Transportation Research Part B: Methodological
In this paper, we study airport decisions on pricing and capacity investment with both aeronautical and concession operations. In addition, the airport under consideration is serving air carriers who have market power. We find that a profit-maximizing airport would over-invest in capacity in the sense that the marginal (social) benefit of capacity is smaller than the marginal (social) cost. This tendency of overinvestment still holds when the private airport is under the regulatory constraint of cost recovery in its aeronautical operation (the dual-till regulation). We also find that the capacity investment by a public airport will be socially efficient in the sense that the marginal benefit of capacity is equal to the marginal cost of capacity. However, somewhat surprisingly, the capacity investment of the public airport will be inefficient if it is under regulatory constraints. Specifically, the airport will also over-invest in capacity, whether it is under a single-till regulation or a dual-till regulation. Finally, it is noteworthy that the inefficiency in airport investment is driven by the interaction between the airport and the carriers who have market power.
International Transactions in Operational Research
This paper examines the classical seat allocation problem under competition between two airlines with different cost structure. The cost asymmetry that has been ignored in the yield management literature can be caused by either operations or distributions. We investigate the decision problem of two airlines offering two identical fare classes under both the simultaneous and sequential allocations. For both allocation cases, we show the existence, uniqueness and stability of pure-strategy Nash equilibrium under a reasonable condition on the ratios of relative profit margins of the two fare classes. We find that there will be fewer seats protected for the full-fare class if the discount seats can be booked first. We found that the asymmetry in costs has two effects on the equilibrium solutions: (a) an airline behaves aggressively for the fare class where it enjoys a cost advantage; (b) an airline tends to balance the trade-offs internally when it has absolute cost advantage in both fare classes. In deriving the collusive solution for both cases for comparative purposes, we discover new insights by solving the two-flight, two-fare seat allocation problem with different cost structures on the two flights. In particular, we show that rivalry in full-fare seat protection leads to a Prisoners' Dilemma for the carriers. Finally, a numerical example is used to illustrate various analytical results.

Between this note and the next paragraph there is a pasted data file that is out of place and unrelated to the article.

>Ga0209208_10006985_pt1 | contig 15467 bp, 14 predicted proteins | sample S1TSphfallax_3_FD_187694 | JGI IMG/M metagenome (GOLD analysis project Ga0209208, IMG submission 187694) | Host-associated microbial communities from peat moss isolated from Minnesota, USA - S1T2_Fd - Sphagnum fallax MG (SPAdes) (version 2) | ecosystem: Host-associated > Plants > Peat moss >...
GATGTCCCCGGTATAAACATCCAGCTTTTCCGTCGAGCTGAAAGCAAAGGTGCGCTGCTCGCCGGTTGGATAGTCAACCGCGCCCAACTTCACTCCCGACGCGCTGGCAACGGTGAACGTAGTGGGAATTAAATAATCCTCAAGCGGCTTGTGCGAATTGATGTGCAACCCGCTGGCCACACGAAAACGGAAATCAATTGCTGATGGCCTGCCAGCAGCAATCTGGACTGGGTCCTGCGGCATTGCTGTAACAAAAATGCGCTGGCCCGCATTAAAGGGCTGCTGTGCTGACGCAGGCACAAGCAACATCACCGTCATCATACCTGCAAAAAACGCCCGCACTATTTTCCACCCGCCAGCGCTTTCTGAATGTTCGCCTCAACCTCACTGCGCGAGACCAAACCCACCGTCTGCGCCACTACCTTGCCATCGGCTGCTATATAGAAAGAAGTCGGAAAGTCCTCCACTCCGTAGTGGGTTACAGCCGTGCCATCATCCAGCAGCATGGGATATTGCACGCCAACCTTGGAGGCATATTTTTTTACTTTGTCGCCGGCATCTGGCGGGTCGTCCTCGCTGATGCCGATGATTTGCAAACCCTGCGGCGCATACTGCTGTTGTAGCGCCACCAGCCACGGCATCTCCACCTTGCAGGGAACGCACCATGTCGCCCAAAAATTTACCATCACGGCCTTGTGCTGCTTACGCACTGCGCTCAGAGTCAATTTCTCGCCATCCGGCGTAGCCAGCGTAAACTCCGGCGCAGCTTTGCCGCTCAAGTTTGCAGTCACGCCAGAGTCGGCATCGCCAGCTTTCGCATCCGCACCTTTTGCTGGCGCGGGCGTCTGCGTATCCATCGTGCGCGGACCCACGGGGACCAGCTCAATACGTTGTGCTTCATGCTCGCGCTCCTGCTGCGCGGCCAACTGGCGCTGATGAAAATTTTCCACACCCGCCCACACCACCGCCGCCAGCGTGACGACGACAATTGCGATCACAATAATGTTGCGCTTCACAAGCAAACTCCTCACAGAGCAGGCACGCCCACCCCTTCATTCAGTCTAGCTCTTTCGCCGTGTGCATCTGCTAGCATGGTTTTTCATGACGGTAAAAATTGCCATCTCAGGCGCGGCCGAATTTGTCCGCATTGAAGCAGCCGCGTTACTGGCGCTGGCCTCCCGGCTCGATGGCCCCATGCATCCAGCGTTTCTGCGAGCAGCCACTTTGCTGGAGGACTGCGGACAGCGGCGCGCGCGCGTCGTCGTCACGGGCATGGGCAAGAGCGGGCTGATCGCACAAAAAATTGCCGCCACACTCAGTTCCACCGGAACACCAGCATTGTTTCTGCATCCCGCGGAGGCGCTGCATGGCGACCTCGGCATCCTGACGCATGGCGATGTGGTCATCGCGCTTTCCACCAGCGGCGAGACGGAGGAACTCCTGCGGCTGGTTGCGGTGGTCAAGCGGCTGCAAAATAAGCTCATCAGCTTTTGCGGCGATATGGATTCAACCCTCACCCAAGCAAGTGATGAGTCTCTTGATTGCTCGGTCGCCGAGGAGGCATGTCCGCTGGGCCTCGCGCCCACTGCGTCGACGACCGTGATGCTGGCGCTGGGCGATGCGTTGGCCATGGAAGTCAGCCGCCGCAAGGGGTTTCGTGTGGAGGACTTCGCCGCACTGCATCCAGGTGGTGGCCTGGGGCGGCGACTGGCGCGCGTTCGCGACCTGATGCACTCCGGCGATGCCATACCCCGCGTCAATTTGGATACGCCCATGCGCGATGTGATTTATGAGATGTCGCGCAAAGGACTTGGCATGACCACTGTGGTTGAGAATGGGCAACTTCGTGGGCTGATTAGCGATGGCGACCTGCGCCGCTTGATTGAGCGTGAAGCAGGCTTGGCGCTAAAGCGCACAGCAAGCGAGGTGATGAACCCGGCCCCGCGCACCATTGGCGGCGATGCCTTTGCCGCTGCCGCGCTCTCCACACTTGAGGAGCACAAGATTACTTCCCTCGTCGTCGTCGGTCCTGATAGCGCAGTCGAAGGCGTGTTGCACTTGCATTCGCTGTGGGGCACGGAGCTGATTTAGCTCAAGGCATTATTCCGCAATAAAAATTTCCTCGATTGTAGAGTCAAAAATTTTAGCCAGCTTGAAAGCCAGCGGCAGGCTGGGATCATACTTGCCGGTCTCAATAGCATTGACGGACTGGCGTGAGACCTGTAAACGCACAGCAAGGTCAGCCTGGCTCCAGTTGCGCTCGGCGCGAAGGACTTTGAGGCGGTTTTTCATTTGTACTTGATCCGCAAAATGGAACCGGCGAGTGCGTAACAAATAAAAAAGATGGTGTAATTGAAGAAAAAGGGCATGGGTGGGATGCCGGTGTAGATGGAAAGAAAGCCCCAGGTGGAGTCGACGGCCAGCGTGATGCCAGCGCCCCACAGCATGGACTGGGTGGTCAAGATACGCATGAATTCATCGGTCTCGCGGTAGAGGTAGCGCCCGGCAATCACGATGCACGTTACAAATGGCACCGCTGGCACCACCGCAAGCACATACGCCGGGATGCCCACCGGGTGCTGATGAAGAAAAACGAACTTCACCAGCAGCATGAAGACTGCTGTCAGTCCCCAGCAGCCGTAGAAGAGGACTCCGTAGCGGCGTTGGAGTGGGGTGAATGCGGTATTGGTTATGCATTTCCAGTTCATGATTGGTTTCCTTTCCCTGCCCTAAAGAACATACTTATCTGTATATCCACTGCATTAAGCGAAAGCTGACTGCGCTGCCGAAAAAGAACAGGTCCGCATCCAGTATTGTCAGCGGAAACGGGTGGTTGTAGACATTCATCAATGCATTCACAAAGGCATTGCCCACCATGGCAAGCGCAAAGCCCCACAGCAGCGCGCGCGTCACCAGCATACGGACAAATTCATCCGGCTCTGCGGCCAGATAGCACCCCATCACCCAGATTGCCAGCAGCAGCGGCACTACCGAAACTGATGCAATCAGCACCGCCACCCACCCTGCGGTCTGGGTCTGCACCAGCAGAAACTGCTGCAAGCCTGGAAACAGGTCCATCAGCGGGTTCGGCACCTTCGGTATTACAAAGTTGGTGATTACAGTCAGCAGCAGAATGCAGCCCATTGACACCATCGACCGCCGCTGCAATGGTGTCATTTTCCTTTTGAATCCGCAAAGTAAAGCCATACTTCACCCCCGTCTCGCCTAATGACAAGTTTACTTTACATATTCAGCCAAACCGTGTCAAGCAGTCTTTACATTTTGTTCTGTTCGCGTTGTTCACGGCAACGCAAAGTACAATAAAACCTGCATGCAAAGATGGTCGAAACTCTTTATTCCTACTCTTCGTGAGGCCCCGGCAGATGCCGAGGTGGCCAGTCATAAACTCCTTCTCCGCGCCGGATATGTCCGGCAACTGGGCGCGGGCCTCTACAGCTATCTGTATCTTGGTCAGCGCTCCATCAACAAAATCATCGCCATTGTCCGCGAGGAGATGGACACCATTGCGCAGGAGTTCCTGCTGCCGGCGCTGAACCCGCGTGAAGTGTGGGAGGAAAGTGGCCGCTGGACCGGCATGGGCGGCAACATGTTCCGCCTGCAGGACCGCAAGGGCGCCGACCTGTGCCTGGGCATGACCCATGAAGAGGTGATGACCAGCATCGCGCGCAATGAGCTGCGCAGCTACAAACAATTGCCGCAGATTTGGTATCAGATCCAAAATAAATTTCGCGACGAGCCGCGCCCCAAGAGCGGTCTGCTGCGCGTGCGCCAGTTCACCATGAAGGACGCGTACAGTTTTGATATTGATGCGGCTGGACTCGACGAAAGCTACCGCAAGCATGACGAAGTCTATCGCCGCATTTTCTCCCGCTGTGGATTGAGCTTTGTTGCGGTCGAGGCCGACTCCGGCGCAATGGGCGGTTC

Several authors recently pointed out that congestion pricing has no (or only partial) place at an airport when carriers have market power, since carriers themselves will internalize congestion. This article investigates the impact of such self-internalization on the airport, as this would effectively deprive the airport of an important source of funds for its capacity investment. We find that airline market structure has no impact on airport capacity and congestion for a welfare-maximizing airport that receives public subsidy, while somewhat surprisingly, both a private airport and a budget-constrained public airport would tend to over-invest in capacity when carriers have market power.
Capacity investment and financing
International Journal of Industrial Organization
Rivalry between strategic alliances is investigated in a model where each alliance member maximizes its own profit and some share of its partner's profit. A complementary alliance confers a strategic advantage by allowing the partners to credibly commit to greater output, owing to both within-alliance complementarities and cross-alliance substitutabilities. Although rivalry between different alliances can sometimes lead to a Prisoners' Dilemma for firms, it tends to improve economic welfare. On the other hand, an alliance that arises due purely to the threat of entry may reduce welfare.